Angelika Schuster a psychotherapist and counsellor who has offices in Henderson and Devonport. Angelika provides a range of services including couples counselling and seeks to walk alongside couples to assist them to face the challenges their lives present. This enables couples to feel more in control, have more satisfying relationships and lead a more fulfilling life.
Howick Counselling Services is a group practice consisting of 8 counsellors and psychotherapists. They provide a range of services, including couples counselling. Their mission is to enhance the quality of life of people by providing a range of professional counselling services in a supportive and caring environment.
To find out more about Howick Counselling Services visit their website or phone (09) 533 4453.
Caroline Williams is an experienced counsellor located in Howick, Auckland. Caroline provides a range of services to couples, including assisting them to create more connection and understanding in their current relationships or start intimate relationships without ‘baggage”.
South City Counselling is a counselling practice run by William Garden and located in Takanini, Auckland. William provides a range of services to clients, including relationship counselling and assists couples to work together to resolve their issues in the most efficient and effective manner.
Claire Thompson is a counsellor and mediator with offices in Howick, Takanini, Waiuku, Pukekohe and Auckland City. Claire provides a range of services to clients, including helping couples to get the communication and vitality flowing again. She also helps prepare couples for upcoming relationship commitments to ensure they start their relationship on a good footing.
In general relationship counselling is very effective in helping couples improve their relationships.
As an example of this, research conducted by the American Association of Marriage and Family Therapists found that:
These results are consistent with my experience. Almost all couples that I see improve how they relate to each other-including learning to listen to each other better, understanding each other more and reducing the number of arguments that they have.
Relationship counselling can help couples with a wide range of issues. These include:
Relationship counselling can take as little as one session-or many sessions that are spend over many years.
The final length of relationship counselling is determined by many factors, such as:
As an indication, most couples I see experience significant improvements in their relationship in 3-5 sessions. After these sessions some couples decide that they have addressed the main issue that they came to see me for.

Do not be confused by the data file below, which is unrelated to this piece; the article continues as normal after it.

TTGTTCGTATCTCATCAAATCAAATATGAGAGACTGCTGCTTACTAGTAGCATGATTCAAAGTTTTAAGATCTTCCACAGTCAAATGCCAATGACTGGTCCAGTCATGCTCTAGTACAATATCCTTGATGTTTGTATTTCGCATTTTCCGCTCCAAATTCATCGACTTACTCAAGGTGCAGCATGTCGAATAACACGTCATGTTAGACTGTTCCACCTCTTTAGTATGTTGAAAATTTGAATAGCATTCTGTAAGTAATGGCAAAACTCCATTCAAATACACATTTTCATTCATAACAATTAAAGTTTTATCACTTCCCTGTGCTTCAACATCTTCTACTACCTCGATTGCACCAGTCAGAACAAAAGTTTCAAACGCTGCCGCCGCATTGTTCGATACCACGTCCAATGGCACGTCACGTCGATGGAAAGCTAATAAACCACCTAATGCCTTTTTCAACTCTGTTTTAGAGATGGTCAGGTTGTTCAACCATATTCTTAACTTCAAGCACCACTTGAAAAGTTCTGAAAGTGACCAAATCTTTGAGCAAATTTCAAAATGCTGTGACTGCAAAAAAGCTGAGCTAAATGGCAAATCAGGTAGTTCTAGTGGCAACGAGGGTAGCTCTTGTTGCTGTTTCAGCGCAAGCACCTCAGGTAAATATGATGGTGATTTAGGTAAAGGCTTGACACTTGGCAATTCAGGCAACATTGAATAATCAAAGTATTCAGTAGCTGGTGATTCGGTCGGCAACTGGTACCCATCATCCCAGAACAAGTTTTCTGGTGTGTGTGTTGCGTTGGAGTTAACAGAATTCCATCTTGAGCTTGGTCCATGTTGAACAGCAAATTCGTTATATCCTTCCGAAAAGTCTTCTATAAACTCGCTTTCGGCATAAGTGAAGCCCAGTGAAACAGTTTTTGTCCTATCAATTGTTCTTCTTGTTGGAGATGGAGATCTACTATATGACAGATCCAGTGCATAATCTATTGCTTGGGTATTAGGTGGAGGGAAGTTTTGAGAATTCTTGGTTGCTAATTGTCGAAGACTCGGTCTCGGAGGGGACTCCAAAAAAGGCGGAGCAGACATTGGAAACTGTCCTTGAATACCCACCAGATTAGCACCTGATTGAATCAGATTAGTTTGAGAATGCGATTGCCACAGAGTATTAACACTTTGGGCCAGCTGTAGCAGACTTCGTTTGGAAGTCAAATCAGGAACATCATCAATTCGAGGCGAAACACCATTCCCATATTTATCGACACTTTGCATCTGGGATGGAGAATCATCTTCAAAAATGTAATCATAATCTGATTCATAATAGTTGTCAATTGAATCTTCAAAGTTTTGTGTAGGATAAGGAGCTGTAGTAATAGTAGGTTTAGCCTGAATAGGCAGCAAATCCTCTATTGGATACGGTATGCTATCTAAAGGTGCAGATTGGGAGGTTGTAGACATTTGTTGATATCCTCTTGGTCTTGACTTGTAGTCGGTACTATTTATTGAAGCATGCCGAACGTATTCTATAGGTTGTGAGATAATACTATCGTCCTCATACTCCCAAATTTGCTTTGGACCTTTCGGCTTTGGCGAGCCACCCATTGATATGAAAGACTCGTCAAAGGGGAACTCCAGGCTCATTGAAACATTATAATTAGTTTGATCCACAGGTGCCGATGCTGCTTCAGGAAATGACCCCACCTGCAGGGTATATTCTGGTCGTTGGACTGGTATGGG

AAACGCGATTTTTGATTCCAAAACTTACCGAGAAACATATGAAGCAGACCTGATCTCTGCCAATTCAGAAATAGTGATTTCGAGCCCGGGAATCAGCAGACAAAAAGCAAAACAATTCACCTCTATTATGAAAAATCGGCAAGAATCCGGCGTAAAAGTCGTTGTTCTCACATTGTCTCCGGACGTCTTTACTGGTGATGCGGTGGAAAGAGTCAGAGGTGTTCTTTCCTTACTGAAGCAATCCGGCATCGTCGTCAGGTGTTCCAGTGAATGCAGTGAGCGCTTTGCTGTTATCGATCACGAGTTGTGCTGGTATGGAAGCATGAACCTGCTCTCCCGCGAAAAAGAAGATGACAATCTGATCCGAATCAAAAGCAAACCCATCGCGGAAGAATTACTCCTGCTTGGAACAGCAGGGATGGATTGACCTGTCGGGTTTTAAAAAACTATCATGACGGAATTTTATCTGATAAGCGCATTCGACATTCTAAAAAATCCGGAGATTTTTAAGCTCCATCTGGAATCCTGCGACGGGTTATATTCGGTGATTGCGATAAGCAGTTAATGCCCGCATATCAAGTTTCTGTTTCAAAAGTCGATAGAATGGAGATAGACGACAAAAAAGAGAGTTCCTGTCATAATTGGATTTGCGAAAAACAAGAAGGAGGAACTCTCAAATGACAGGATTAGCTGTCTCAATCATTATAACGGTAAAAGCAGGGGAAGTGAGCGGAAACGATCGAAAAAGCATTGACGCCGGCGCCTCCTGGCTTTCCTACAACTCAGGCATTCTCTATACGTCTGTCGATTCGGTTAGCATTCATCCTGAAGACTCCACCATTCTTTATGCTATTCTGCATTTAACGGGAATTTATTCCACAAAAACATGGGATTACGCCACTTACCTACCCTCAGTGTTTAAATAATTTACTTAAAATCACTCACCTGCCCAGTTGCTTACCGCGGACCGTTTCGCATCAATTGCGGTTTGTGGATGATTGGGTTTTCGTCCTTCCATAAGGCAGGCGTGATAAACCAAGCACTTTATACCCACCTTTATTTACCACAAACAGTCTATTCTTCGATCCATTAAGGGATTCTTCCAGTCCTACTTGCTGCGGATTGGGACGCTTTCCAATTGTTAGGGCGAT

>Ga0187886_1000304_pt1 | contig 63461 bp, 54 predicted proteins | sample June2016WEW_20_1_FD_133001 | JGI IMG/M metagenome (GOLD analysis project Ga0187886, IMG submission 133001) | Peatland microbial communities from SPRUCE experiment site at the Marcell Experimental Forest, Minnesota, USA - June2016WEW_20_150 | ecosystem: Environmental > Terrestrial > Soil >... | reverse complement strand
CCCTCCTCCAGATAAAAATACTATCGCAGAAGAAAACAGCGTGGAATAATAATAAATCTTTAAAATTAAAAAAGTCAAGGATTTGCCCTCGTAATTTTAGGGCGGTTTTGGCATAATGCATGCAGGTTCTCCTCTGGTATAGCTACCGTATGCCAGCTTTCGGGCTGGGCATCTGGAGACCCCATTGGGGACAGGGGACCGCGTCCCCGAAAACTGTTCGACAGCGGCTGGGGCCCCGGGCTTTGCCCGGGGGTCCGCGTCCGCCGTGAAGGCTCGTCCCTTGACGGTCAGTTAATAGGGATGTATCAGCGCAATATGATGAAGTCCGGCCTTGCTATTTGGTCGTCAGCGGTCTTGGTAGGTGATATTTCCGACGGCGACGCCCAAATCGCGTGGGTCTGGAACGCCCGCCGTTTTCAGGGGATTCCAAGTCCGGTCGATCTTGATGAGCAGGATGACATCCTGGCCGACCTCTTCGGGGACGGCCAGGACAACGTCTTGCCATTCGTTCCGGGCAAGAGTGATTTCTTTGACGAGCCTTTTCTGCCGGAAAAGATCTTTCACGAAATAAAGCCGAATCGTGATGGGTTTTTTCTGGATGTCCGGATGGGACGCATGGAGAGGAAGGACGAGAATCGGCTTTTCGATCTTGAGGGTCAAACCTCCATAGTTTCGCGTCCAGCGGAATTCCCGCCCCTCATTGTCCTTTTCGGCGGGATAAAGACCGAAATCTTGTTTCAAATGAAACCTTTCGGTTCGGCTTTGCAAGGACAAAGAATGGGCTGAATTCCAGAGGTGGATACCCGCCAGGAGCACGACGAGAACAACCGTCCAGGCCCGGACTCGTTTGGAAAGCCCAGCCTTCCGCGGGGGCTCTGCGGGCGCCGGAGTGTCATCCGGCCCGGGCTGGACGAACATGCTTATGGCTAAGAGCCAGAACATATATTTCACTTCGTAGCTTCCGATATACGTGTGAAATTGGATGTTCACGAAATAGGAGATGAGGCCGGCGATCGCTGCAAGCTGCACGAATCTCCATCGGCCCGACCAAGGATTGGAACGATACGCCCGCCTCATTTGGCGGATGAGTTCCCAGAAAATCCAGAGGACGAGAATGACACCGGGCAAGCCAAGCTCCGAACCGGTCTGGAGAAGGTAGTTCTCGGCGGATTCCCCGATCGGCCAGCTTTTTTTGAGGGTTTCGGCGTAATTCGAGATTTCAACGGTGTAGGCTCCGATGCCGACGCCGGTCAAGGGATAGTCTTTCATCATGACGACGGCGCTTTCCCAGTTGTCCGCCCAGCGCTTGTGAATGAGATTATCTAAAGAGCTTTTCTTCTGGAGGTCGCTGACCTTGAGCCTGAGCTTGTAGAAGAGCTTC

Other couples choose to continue counselling after 3-5 sessions. These are generally the couples who are committed to creating a better relationship with each other. Some continue to see me for many months or years.
Regardless of the final length of time couples see me for, almost all couples I see experience significant improvements in their relationship in less than 8 sessions.
There are many very good books on how to build a good relationship. The top two books that I recommend to clients are:
The 5 Love Languages-The Secret to Love that Lasts (Gary Chapman)
This is a classic book that describes a simple, but powerful idea. We all experience love in different ways. In this book Gary Chapman describes these 5 ways (spending quality time with your partner, receiving words of encouragement, receiving gifts, receiving acts of service, and physical touch). Many of my clients have used this idea to powerfully transform their relationship.
Why Marriages Succeed or Fail: And How You Can Make Yours Last (John Gottman)
John Gottman is one of the best known relationship counsellors in the world. Why Marriages Succeed or Fail is a book full of practical tips for how to create a better relationship-including not avoiding arguments and why more sex does not necessarily improve relationships. As with “The 5 Love Languages” many of my clients have used this book to improve their relationship.
Relationship counselling across Auckland can cost anything from $100 to $250 an hour.
In general there is little correlation between the cost of relationship counselling and its effectiveness. It is best to choose an experienced relationship counsellor that you relate to and think will be able to help you.
If your partner does not want to come to counselling there are still some good options for you to consider. For example, you can:
While the above options are good, relationship counselling is often the fastest way to achieve meaningful improvement in a relationship.
As discussed, there are many good relationship counsellors in Auckland.
However when choosing the right relationship counsellor for you it is useful to keep some of the following factors in mind:
If you would like help choosing a relationship counsellor based in Auckland then please contact me. I will try to recommend the relationship counsellor that I think will be the best match for you.
Alastair Duhs is a specialist relationship counsellor who has had almost twenty years experience helping couples create happier, healthier and more loving relationships. For any questions or enquiries please contact Alastair on 021 137 0228 or via www.relationshipexpert.co.nz.